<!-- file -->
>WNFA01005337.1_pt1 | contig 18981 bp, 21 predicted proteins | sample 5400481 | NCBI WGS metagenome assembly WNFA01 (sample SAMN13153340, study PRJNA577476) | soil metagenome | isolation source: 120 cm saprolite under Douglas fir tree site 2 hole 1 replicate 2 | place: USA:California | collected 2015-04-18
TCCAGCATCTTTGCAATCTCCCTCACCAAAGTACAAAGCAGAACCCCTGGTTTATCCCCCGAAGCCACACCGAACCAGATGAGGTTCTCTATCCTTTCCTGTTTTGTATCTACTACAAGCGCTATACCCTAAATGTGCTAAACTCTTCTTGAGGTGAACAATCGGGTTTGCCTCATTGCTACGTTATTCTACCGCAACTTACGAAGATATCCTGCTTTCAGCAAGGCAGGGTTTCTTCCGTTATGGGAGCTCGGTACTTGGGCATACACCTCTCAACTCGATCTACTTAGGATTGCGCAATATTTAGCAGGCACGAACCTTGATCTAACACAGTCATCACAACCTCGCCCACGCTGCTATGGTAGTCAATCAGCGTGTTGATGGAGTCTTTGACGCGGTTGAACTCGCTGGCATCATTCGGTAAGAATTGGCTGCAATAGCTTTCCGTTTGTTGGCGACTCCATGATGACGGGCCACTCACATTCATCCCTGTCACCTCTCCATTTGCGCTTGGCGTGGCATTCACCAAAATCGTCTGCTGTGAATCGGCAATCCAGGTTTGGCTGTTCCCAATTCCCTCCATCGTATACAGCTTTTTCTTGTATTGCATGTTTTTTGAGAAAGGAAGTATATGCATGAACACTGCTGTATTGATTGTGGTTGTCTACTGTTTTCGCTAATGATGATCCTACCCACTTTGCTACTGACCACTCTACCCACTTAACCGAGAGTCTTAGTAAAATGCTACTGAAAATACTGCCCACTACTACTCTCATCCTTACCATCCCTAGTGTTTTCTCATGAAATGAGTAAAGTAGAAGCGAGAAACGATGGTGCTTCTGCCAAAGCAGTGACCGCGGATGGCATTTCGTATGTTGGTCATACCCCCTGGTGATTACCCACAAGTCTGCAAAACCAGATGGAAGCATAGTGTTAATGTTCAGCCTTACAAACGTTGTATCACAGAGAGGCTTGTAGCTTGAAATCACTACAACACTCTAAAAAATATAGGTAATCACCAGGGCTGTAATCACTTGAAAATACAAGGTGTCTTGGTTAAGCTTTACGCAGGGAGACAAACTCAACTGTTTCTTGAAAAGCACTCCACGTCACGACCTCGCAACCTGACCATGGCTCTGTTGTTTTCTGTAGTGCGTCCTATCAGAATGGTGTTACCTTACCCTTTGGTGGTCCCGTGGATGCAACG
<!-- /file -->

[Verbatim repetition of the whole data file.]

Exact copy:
>WNFA01005337.1_pt1 | contig 18981 bp, 21 predicted proteins | sample 5400481 | NCBI WGS metagenome assembly WNFA01 (sample SAMN13153340, study PRJNA577476) | soil metagenome | isolation source: 120 cm saprolite under Douglas fir tree site 2 hole 1 replicate 2 | place: USA:California | collected 2015-04-18
TCCAGCATCTTTGCAATCTCCCTCACCAAAGTACAAAGCAGAACCCCTGGTTTATCCCCCGAAGCCACACCGAACCAGATGAGGTTCTCTATCCTTTCCTGTTTTGTATCTACTACAAGCGCTATACCCTAAATGTGCTAAACTCTTCTTGAGGTGAACAATCGGGTTTGCCTCATTGCTACGTTATTCTACCGCAACTTACGAAGATATCCTGCTTTCAGCAAGGCAGGGTTTCTTCCGTTATGGGAGCTCGGTACTTGGGCATACACCTCTCAACTCGATCTACTTAGGATTGCGCAATATTTAGCAGGCACGAACCTTGATCTAACACAGTCATCACAACCTCGCCCACGCTGCTATGGTAGTCAATCAGCGTGTTGATGGAGTCTTTGACGCGGTTGAACTCGCTGGCATCATTCGGTAAGAATTGGCTGCAATAGCTTTCCGTTTGTTGGCGACTCCATGATGACGGGCCACTCACATTCATCCCTGTCACCTCTCCATTTGCGCTTGGCGTGGCATTCACCAAAATCGTCTGCTGTGAATCGGCAATCCAGGTTTGGCTGTTCCCAATTCCCTCCATCGTATACAGCTTTTTCTTGTATTGCATGTTTTTTGAGAAAGGAAGTATATGCATGAACACTGCTGTATTGATTGTGGTTGTCTACTGTTTTCGCTAATGATGATCCTACCCACTTTGCTACTGACCACTCTACCCACTTAACCGAGAGTCTTAGTAAAATGCTACTGAAAATACTGCCCACTACTACTCTCATCCTTACCATCCCTAGTGTTTTCTCATGAAATGAGTAAAGTAGAAGCGAGAAACGATGGTGCTTCTGCCAAAGCAGTGACCGCGGATGGCATTTCGTATGTTGGTCATACCCCCTGGTGATTACCCACAAGTCTGCAAAACCAGATGGAAGCATAGTGTTAATGTTCAGCCTTACAAACGTTGTATCACAGAGAGGCTTGTAGCTTGAAATCACTACAACACTCTAAAAAATATAGGTAATCACCAGGGCTGTAATCACTTGAAAATACAAGGTGTCTTGGTTAAGCTTTACGCAGGGAGACAAACTCAACTGTTTCTTGAAAAGCACTCCACGTCACGACCTCGCAACCTGACCATGGCTCTGTTGTTTTCTGTAGTGCGTCCTATCAGAATGGTGTTACCTTACCCTTTGGTGGTCCCGTGGATGCAACG